May 31, 2009


Click here to read the second revision.

Dear Mr./Ms. Agent:

In recent decades, the world has become increasingly more dangerous and more restrictive, making many people long for a refuge like Ruby Hollow – a secret, subterranean haven that unites families from all cultures, religions, and persuasions; supports innovation while preserving old-fashioned ideals; and enables lost souls to find solace and purpose.

Devi Marconi, an unhappy housewife and mother, first shares the legend of this mysterious, century-old utopia with her youngest child, Olivia, following a particularly horrid day in 1970s-era New Orleans. Years later, Olivia, now a teenaged artist, has wearied of her mother’s inexplicable depression, until she discovers a cache of love letters from the “hero” of Devi’s bedtime tales, and suddenly realizes the Hollow is an actual place. Through these illuminating pages, she learns about the unexpected pregnancy that prevented her mother’s return to the strange underworld into which she’d stumbled as a child. Despite her doubts, Olivia confesses her find, yearning to know more about Devi’s long-lost home. But it isn’t until a road trip to Kentucky that Devi is finally able to introduce Olivia to the beloved cave-dwellers that once inspired her stories, and to the only place where she’s ever truly belonged...

Since growing up in New Orleans and studying film, literature, and creative writing at Northwestern University, I’ve held a variety of positions, from ecotourism journalist to travel guide author – with publishing credits that include MOON MICHIGAN (Avalon Travel, 2009). Once, on assignment in Kentucky, I toured the dark, twisting passages of Mammoth Cave, which eventually sparked HOLLOW SOULS, a 150,000-word literary/mainstream novel that proves it’s never too late to find one’s place in the world. While researching cave geology and varied cultures for the Hollow, I created detailed maps, census records, and the history of founder Ruby Fitzgerald, a dedicated abolitionist and the inspiration for my second novel, currently in progress.

Thank you for considering the possibility of representing my work. If you would like to view the complete synopsis, proposal, or manuscript, please visit my website – – or contact me via the email, phone, or mailing information listed above. I’ve enclosed a brief synopsis and an SASE for your convenience. I look forward to hearing from you soon.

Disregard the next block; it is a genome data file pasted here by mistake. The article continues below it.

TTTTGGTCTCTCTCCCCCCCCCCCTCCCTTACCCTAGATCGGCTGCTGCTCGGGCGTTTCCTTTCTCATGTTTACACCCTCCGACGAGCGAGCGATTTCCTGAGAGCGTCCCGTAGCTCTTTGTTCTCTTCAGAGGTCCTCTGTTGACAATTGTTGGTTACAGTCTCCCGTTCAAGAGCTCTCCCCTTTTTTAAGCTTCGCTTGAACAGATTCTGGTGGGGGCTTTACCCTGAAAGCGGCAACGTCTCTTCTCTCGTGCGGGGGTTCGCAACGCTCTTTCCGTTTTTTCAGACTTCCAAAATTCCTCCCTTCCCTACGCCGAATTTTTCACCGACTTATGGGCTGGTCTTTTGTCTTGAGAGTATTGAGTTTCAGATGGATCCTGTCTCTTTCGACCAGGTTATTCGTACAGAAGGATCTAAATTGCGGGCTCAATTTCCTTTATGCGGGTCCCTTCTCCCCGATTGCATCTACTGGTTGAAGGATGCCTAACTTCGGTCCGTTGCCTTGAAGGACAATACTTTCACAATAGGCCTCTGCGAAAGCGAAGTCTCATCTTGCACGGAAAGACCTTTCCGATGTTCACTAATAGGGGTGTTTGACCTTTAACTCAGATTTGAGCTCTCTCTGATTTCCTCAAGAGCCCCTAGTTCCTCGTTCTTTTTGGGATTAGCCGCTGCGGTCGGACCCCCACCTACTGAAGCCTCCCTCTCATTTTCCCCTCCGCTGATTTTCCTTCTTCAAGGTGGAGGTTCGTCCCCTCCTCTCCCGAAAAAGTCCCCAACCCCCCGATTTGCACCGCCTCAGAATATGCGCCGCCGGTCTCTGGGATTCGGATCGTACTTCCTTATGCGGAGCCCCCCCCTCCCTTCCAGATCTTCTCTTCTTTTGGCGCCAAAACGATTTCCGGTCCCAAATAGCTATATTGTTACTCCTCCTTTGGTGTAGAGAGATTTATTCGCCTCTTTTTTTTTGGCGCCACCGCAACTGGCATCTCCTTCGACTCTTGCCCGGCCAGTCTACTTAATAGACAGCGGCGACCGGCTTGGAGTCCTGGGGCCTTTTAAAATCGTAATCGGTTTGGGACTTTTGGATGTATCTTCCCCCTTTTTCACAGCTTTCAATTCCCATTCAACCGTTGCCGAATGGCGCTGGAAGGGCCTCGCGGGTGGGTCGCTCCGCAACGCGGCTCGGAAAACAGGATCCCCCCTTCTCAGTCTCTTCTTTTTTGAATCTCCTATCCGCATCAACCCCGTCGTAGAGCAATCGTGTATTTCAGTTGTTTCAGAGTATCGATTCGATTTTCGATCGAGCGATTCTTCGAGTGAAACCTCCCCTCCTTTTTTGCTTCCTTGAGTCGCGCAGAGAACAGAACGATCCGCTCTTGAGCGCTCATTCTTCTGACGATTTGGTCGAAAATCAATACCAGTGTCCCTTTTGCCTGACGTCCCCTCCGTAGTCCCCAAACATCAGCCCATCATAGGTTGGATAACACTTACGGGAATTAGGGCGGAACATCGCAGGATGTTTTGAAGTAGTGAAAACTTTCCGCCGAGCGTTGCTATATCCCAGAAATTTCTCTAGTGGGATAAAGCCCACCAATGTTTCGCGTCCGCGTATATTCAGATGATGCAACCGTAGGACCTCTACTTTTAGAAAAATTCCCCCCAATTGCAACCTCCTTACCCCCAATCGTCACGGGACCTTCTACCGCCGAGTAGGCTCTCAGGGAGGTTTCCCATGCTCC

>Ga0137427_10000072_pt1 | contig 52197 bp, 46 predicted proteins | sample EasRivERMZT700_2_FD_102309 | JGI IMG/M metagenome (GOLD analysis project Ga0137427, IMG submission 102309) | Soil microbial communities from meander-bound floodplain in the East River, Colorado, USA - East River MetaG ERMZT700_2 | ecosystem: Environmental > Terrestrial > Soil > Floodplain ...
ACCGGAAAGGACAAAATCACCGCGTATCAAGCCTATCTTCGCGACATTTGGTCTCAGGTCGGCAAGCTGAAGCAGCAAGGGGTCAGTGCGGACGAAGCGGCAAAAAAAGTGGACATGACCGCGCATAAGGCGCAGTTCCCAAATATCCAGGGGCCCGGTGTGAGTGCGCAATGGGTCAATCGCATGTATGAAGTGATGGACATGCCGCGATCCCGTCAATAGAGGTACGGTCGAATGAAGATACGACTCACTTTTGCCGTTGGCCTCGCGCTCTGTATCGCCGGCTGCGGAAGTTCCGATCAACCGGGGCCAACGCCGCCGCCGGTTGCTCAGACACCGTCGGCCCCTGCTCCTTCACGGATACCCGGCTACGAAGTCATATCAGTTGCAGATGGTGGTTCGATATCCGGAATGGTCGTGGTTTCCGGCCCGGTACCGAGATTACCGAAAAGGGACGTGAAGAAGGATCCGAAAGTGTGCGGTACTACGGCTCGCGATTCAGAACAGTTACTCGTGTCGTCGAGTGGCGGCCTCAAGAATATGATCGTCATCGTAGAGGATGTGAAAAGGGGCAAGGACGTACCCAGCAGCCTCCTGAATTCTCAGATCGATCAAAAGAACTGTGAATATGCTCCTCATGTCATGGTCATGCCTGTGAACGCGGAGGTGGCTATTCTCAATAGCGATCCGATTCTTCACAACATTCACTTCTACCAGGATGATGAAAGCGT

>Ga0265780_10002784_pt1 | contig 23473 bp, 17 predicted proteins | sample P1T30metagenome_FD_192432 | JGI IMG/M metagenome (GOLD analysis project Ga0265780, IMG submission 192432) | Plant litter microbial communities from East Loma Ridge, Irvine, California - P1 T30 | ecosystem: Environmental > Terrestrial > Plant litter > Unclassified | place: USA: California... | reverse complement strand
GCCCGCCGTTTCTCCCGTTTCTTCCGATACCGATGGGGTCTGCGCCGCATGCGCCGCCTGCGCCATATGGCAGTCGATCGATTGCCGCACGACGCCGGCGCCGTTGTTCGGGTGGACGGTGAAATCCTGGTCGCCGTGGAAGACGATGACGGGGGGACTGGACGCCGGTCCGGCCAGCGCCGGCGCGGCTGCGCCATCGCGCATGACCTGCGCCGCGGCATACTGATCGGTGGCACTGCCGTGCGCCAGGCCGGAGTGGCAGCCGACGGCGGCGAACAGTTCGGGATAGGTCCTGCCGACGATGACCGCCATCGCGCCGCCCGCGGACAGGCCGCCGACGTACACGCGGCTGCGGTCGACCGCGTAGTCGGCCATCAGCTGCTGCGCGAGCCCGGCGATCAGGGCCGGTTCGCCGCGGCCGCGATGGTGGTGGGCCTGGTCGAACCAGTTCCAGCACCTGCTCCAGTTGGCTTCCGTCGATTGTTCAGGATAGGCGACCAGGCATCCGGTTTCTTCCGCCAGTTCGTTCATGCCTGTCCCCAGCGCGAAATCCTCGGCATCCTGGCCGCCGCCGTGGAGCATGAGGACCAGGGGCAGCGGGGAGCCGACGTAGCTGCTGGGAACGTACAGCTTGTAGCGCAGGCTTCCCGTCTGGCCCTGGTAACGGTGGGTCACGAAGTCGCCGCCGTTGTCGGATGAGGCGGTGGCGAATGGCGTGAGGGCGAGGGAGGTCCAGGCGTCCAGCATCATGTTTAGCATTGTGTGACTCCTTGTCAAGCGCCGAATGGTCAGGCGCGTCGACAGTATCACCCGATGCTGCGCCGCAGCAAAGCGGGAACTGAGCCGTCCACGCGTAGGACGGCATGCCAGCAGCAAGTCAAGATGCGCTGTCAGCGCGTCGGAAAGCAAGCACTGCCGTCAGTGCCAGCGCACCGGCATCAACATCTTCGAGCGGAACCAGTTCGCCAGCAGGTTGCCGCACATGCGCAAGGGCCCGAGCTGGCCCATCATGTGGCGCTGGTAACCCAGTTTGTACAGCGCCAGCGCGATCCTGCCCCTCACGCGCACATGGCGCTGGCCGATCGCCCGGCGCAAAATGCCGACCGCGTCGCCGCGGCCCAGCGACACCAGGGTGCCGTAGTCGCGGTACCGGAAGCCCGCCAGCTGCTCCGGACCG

Laura Martone


Rick Daley said...

This comes across as very professional and I think it has great potential. It could be streamlined in a few places toward the end:

I think the last sentence of your bio could be cut (referring to maps, census, other novel).

Encouraging the agents to learn more by visiting your website is good, but I don't know that you want to imply that they should go there for the full manuscript. You also mention a proposal, which is typically drafted for non-fiction.

I also think you would be better served to include the first 5 pages rather than a synopsis. Chances are your voice will show itself better in your actual least, I know my voice is more apparent in my MS than my synopsis, so I guess I'm projecting a little ;-)

Laura Martone said...

Hi, Rick.

Thanks so much for your input. I've already taken your advice and cut the last line of my bio (you're right - it did feel awkward there). I also reworked the last paragraph.

I really appreciate your time, and while I'm sure you're a pretty busy guy, I wonder if I could bug you for a few more minutes. I just have a few questions:

1. Do you think the first sentence is enough of a hook - or should I rework that, too?

2. I've read way too many conflicting sets of guidelines for queries (as I'm sure you have, too), and some have said that it's important to mention your target audience in the query (mine would probably be teenaged and adult females) as well as future projects (like my second novel) to show that I intend to have a long-term writing career.

3. Do you think most agents (like Nathan Bransford) want queries to be personalized for them? For instance, should I mention how my work is similar to that of their clients, or why I contacted them specifically?

4. Do you think it sounds unprofessional that I have a proposal for a fictional work?